Washington’s decision to thin its military presence from Iraq seems to have piqued the interest of China to spread its influence in the war-torn country.
Reports suggest Chinese companies have inked contracts to build over 1,000 schools in Iraq. A spokesperson of Power China revealed that it will construct 697 schools in Iraq.
The remaining 321 units will be built by Sino Tech. The move has been described as an “immediate help” to Iraq, where a lack of education opportunities has hindered the development and rebuilding efforts.
According to Chinese businessmen, the resumption of school projects is testimony to the fact that Chinese firms are showing increasing interest in a country along the Belt and Road Initiative (BRI). The businessmen said that there are “thousands of things to be done that are waiting to be done” in Iraq.
The principle of the Belt and Road Initiative is to mutually benefit and create a win-win situation, which is completely in contrast to the US’s investment. However, China is also skeptical with respect to Iraq’s political stability, security and mutual trust, according to the report published by Global Times.
Chen Xianzang, a Chinese businessman who has been investing in Iraq for more than 20 years, told the Global Times, “China’s investment is out of aid to humanitarianism. Schools spread across Iraq mean security costs will be high and that too when there is political instability in the country and the benefits for Chinese state companies are very less.” He added that these school projects have been kept on hold for many years due to security issues in Iraq.
Though Iraq has a large oil reserve, the nation has suffered decades of infrastructure loss due to wars and corruption. The construction of these schools is due to be completed in two years, and the first one will be delivered a year after the work begins, which according to Hassan Mejaham, Iraqi housing ministry official, is going to be “very soon”. He also said that Iraq is going to pay for these projects with its oil products.
PM @MAKadhimi oversees the signing of contracts with the China to build 1,000 schools in Iraq, within the framework agreement between the two governments.
The Chinese side was represented by the Vice President of Power China and the regional director of Sinotech. pic.twitter.com/XlgrsYQGXH
— Government of Iraq – الحكومة العراقية (@IraqiGovt) December 16, 2021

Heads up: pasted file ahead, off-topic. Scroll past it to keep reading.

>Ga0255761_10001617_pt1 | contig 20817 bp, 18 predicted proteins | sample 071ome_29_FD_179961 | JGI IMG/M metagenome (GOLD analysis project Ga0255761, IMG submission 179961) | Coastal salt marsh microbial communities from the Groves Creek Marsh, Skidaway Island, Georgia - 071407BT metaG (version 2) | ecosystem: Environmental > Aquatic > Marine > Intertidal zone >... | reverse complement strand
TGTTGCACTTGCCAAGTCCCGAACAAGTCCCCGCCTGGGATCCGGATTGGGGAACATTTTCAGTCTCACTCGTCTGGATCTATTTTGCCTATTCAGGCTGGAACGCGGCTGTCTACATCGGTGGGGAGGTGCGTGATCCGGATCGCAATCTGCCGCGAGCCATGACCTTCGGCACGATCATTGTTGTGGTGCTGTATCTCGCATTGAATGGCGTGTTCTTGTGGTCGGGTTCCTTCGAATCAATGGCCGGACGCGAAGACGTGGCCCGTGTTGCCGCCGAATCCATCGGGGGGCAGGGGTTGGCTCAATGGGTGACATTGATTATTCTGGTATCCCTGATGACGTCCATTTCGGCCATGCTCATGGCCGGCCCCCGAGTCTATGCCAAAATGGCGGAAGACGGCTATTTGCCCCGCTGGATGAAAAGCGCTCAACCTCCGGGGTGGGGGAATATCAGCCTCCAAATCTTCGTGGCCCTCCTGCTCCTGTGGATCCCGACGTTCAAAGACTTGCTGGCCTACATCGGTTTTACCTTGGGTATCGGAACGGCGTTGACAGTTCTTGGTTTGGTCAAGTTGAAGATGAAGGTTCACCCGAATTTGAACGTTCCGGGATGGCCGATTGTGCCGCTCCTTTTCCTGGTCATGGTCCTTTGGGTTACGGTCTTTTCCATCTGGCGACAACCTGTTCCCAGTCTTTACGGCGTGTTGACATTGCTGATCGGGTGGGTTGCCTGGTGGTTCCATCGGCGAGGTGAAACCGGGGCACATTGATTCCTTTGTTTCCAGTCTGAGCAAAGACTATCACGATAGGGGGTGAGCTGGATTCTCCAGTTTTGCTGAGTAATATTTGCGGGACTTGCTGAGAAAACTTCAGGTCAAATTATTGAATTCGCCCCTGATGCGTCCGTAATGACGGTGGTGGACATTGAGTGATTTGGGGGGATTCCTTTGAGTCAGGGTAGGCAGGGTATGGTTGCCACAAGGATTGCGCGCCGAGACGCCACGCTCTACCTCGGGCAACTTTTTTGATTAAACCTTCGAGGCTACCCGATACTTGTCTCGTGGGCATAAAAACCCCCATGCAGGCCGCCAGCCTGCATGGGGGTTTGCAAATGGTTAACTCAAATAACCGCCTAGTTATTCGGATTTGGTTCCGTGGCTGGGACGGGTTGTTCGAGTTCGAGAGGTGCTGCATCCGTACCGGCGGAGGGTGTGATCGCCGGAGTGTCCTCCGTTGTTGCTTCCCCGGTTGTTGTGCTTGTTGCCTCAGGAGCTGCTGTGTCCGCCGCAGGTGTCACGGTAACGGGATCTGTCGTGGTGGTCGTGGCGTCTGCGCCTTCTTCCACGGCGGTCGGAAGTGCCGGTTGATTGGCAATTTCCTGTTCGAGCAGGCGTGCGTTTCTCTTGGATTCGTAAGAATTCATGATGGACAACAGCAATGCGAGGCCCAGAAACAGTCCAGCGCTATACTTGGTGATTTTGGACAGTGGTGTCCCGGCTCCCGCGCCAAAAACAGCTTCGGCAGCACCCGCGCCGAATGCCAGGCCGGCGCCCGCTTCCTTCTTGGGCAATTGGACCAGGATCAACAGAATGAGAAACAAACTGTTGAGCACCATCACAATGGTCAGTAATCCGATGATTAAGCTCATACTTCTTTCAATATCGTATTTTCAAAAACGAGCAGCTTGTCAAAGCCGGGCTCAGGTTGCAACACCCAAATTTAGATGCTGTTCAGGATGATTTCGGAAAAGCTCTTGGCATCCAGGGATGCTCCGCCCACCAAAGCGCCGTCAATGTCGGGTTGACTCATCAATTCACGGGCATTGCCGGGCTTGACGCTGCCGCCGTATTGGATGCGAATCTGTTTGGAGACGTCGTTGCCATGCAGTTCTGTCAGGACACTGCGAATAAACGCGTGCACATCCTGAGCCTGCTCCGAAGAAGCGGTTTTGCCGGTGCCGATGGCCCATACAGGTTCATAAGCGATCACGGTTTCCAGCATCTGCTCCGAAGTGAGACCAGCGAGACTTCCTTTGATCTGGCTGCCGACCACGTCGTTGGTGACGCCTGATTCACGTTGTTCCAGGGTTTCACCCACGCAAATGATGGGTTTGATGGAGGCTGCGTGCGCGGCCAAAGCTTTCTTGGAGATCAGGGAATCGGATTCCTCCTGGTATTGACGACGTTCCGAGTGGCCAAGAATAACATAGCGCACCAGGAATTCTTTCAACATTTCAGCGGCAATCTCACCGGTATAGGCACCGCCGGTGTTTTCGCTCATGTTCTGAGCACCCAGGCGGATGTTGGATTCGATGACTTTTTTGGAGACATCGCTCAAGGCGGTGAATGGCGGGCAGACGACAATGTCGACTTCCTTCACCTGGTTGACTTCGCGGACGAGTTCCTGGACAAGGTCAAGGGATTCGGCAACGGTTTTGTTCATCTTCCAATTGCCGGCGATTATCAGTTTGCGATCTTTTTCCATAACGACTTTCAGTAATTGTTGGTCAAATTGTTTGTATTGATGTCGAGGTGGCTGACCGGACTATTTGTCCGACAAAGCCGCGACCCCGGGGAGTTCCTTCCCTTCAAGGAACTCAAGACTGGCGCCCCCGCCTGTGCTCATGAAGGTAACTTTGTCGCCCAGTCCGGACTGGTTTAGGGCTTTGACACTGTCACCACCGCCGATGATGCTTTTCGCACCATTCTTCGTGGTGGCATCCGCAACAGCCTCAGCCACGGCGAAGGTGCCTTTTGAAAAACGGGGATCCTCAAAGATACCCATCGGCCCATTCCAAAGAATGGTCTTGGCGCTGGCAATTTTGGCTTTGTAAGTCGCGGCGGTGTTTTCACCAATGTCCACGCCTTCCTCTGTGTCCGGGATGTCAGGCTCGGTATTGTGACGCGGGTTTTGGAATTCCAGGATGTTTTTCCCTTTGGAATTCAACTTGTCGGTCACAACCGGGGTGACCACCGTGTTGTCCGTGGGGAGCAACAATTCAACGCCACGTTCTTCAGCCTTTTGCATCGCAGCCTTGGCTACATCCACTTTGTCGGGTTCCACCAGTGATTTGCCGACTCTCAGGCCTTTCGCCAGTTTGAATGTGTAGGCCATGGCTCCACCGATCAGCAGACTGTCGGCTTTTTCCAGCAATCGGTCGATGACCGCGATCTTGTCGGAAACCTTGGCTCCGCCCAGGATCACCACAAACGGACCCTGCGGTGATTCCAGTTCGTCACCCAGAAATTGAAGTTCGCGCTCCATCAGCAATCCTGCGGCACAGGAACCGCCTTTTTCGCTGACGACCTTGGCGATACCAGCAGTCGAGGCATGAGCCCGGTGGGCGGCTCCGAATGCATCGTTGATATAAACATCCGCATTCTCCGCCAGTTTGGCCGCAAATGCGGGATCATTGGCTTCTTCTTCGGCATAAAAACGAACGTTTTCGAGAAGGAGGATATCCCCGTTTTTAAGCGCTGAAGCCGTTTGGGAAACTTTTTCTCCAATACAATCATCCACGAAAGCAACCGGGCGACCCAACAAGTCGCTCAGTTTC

The second phase of the construction project is going to see the development of an additional 3,000 schools. The final phase is going to see the completion of 4,000 schools, France24 reported.
“Decades of conflict and under-investment in Iraq have destroyed what used to be the best education system in the region,” UNICEF said on its website, adding that “one in every two schools is damaged and needs rehabilitation. In the country of 40 million people, there are close to 3.2 million school-aged Iraqi children out of school.”
End Of US Combat Mission In Iraq
Shortly after the US announced the withdrawal of its troops in Afghanistan in July this year, President Joe Biden also announced the end of its combat mission in Iraq. The US said the decision was taken under the ‘US-Iraq Strategic Dialogue’.
The announcement raised two important questions — what would be the impact of the move on Iraq’s ground situation and or if it would embolden the Islamic State (IS) in Iraq, BBC reported.
The task at hand for the American forces still in Iraq is to train Iraqi forces who are fighting against the Islamic State jihadists. Iran-backed militias want the complete removal of US forces after Iran’s Revolutionary Guards Quds Force chief Major General Qasem Soleimani and a top Shia militia commander were assassinated by the US at the Baghdad airport.
Meanwhile, Iraqis who do not fall on any side of the conflict want the American troops to leave the country. The US under Biden is also working towards reducing its presence in the Middle East for a long time. However, China’s growing interest and influence in Iraq might raise concerns in Washington.
China’s Growing Influence in Iraq
Zhou Rong, a senior researcher at the Chongyang Institute for Financial Studies at the Renmin University of China, told the Global Times that the school projects in Iraq, which are going to be built by China, are going to facilitate more non-government “people-to-people and cultural exchanges” between China and Iraq.
According to China’s Ministry of Commerce, China is now the largest buyer of Iraqi oil. Besides energy, China is also looking to invest in construction, water processing, and ports, according to Chinese businessmen.
“Major projects in Iraq are still monopolized by US and European firms, so we need time to build trust with the locals. The development of a mature governing system remains slow in Iraq due to religious factors, which creates uncertainty in the business environment”, Chen Xianzang added.
According to observers, the US is going to continue to be relevant in the Middle East for some time, however, the decline of its influence in the region is certain.
- (With inputs from Kashish Tandon/EurAsian Times Desk)
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